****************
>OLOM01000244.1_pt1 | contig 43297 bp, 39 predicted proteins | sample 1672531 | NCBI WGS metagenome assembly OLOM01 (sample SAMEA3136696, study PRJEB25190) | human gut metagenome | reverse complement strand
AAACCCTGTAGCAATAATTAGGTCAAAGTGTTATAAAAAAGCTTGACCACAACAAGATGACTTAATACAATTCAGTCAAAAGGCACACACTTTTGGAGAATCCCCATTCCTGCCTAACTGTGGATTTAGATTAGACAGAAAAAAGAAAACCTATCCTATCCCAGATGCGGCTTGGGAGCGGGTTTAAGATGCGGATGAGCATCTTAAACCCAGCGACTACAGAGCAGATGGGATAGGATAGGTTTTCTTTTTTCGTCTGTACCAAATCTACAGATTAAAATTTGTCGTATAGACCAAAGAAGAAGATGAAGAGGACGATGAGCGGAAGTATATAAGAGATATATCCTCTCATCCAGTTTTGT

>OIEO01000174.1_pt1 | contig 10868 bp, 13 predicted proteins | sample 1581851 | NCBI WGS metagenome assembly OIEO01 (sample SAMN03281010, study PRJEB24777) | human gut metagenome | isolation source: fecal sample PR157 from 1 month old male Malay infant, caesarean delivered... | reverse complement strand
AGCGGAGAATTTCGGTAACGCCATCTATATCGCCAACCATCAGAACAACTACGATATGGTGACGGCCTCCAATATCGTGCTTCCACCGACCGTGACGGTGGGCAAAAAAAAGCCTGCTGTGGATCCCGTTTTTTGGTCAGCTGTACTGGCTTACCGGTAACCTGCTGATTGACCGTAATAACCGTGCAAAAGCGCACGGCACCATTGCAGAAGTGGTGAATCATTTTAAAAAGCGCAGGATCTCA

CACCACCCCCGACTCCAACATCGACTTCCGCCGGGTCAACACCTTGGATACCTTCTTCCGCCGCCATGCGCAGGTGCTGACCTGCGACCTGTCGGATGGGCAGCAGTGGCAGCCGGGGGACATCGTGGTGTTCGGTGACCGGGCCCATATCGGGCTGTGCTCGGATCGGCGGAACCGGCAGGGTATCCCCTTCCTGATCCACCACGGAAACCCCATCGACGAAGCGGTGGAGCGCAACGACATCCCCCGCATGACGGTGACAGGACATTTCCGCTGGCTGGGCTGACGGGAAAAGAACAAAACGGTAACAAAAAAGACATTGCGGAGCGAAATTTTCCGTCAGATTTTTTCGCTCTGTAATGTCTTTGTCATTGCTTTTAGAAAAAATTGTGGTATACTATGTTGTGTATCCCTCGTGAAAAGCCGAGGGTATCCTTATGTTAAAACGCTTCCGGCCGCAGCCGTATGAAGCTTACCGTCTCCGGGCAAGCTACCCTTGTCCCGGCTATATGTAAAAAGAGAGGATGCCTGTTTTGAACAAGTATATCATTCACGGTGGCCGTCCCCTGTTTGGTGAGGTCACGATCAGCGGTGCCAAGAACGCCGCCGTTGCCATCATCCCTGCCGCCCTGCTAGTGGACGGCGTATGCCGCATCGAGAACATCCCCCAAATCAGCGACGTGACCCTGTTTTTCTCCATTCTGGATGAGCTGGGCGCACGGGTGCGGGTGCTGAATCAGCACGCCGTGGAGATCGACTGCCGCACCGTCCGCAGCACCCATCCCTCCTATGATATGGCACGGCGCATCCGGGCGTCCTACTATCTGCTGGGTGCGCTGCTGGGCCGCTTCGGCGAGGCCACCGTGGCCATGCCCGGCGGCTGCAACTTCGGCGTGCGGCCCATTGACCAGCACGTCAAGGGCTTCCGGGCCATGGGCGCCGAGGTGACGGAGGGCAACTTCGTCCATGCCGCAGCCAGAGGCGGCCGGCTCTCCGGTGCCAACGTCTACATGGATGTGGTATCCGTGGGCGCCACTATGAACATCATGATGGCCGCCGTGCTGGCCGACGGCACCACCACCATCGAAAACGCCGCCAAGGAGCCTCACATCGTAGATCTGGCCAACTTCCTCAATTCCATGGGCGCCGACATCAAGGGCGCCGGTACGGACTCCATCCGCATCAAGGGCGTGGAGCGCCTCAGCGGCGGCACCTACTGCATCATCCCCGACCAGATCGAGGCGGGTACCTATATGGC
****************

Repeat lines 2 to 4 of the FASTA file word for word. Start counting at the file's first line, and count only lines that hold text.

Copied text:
AAACCCTGTAGCAATAATTAGGTCAAAGTGTTATAAAAAAGCTTGACCACAACAAGATGACTTAATACAATTCAGTCAAAAGGCACACACTTTTGGAGAATCCCCATTCCTGCCTAACTGTGGATTTAGATTAGACAGAAAAAAGAAAACCTATCCTATCCCAGATGCGGCTTGGGAGCGGGTTTAAGATGCGGATGAGCATCTTAAACCCAGCGACTACAGAGCAGATGGGATAGGATAGGTTTTCTTTTTTCGTCTGTACCAAATCTACAGATTAAAATTTGTCGTATAGACCAAAGAAGAAGATGAAGAGGACGATGAGCGGAAGTATATAAGAGATATATCCTCTCATCCAGTTTTGT

>OIEO01000174.1_pt1 | contig 10868 bp, 13 predicted proteins | sample 1581851 | NCBI WGS metagenome assembly OIEO01 (sample SAMN03281010, study PRJEB24777) | human gut metagenome | isolation source: fecal sample PR157 from 1 month old male Malay infant, caesarean delivered... | reverse complement strand
AGCGGAGAATTTCGGTAACGCCATCTATATCGCCAACCATCAGAACAACTACGATATGGTGACGGCCTCCAATATCGTGCTTCCACCGACCGTGACGGTGGGCAAAAAAAAGCCTGCTGTGGATCCCGTTTTTTGGTCAGCTGTACTGGCTTACCGGTAACCTGCTGATTGACCGTAATAACCGTGCAAAAGCGCACGGCACCATTGCAGAAGTGGTGAATCATTTTAAAAAGCGCAGGATCTCA